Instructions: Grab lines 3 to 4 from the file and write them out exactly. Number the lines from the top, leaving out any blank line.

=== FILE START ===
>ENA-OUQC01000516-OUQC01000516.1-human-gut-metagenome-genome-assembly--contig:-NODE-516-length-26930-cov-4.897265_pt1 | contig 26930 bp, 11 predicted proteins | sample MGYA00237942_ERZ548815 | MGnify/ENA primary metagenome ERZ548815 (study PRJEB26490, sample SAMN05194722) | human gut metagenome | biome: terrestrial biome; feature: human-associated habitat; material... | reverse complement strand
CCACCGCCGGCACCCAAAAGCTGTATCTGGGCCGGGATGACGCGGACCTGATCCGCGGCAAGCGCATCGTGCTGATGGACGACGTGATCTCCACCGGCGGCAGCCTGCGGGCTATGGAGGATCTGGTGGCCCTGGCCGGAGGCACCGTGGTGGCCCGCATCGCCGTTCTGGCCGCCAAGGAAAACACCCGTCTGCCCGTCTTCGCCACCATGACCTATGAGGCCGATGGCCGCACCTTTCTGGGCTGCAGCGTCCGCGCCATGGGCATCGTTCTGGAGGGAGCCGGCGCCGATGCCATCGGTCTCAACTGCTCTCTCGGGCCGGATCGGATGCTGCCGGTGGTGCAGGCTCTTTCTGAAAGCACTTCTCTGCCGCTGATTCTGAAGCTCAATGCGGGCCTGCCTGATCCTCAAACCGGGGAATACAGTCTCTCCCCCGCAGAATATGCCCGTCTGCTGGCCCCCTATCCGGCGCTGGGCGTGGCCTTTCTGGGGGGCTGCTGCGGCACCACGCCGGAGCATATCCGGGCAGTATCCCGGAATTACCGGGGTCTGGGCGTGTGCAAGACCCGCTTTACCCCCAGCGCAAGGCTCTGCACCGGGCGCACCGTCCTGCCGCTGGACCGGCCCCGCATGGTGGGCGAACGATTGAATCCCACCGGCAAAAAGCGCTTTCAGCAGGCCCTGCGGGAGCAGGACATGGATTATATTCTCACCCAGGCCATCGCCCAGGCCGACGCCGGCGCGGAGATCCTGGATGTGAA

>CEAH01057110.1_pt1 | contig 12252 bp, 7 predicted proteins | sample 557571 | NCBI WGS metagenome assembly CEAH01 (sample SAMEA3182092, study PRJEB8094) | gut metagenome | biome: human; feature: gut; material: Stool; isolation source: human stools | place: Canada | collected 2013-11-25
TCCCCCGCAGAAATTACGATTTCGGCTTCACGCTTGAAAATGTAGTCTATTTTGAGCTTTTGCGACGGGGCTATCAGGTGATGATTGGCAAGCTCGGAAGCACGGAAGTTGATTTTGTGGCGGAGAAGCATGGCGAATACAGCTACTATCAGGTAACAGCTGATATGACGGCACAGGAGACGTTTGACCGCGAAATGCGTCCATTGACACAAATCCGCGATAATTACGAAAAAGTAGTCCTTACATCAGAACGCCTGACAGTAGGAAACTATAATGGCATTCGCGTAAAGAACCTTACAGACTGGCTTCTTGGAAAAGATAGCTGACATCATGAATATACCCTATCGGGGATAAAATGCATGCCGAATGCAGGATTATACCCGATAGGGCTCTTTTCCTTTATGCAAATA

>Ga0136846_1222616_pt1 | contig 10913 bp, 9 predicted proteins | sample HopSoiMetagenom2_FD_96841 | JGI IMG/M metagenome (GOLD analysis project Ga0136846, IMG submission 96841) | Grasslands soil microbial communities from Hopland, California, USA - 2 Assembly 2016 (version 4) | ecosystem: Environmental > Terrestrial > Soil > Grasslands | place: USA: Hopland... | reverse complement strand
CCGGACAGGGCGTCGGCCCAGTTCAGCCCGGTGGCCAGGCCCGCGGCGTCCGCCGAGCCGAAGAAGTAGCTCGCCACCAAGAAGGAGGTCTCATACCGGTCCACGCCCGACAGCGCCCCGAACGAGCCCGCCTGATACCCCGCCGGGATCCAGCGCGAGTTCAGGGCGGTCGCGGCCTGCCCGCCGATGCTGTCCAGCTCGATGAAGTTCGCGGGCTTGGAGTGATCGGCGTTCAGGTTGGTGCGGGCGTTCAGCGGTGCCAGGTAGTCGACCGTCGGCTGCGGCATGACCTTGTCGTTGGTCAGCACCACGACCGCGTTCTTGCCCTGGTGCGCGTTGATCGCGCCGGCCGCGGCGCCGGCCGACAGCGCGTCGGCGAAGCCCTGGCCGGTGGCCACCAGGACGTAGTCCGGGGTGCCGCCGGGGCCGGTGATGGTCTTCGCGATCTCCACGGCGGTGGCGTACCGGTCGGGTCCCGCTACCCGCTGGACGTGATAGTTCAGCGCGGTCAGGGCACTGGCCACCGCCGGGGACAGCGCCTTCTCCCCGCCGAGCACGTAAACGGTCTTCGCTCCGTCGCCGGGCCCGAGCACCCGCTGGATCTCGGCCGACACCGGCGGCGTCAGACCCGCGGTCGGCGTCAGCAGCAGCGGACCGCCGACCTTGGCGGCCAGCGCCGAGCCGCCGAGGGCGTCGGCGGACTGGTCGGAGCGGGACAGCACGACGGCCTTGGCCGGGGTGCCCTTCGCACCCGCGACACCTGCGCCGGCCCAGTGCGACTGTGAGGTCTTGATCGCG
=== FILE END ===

>CEAH01057110.1_pt1 | contig 12252 bp, 7 predicted proteins | sample 557571 | NCBI WGS metagenome assembly CEAH01 (sample SAMEA3182092, study PRJEB8094) | gut metagenome | biome: human; feature: gut; material: Stool; isolation source: human stools | place: Canada | collected 2013-11-25
TCCCCCGCAGAAATTACGATTTCGGCTTCACGCTTGAAAATGTAGTCTATTTTGAGCTTTTGCGACGGGGCTATCAGGTGATGATTGGCAAGCTCGGAAGCACGGAAGTTGATTTTGTGGCGGAGAAGCATGGCGAATACAGCTACTATCAGGTAACAGCTGATATGACGGCACAGGAGACGTTTGACCGCGAAATGCGTCCATTGACACAAATCCGCGATAATTACGAAAAAGTAGTCCTTACATCAGAACGCCTGACAGTAGGAAACTATAATGGCATTCGCGTAAAGAACCTTACAGACTGGCTTCTTGGAAAAGATAGCTGACATCATGAATATACCCTATCGGGGATAAAATGCATGCCGAATGCAGGATTATACCCGATAGGGCTCTTTTCCTTTATGCAAATA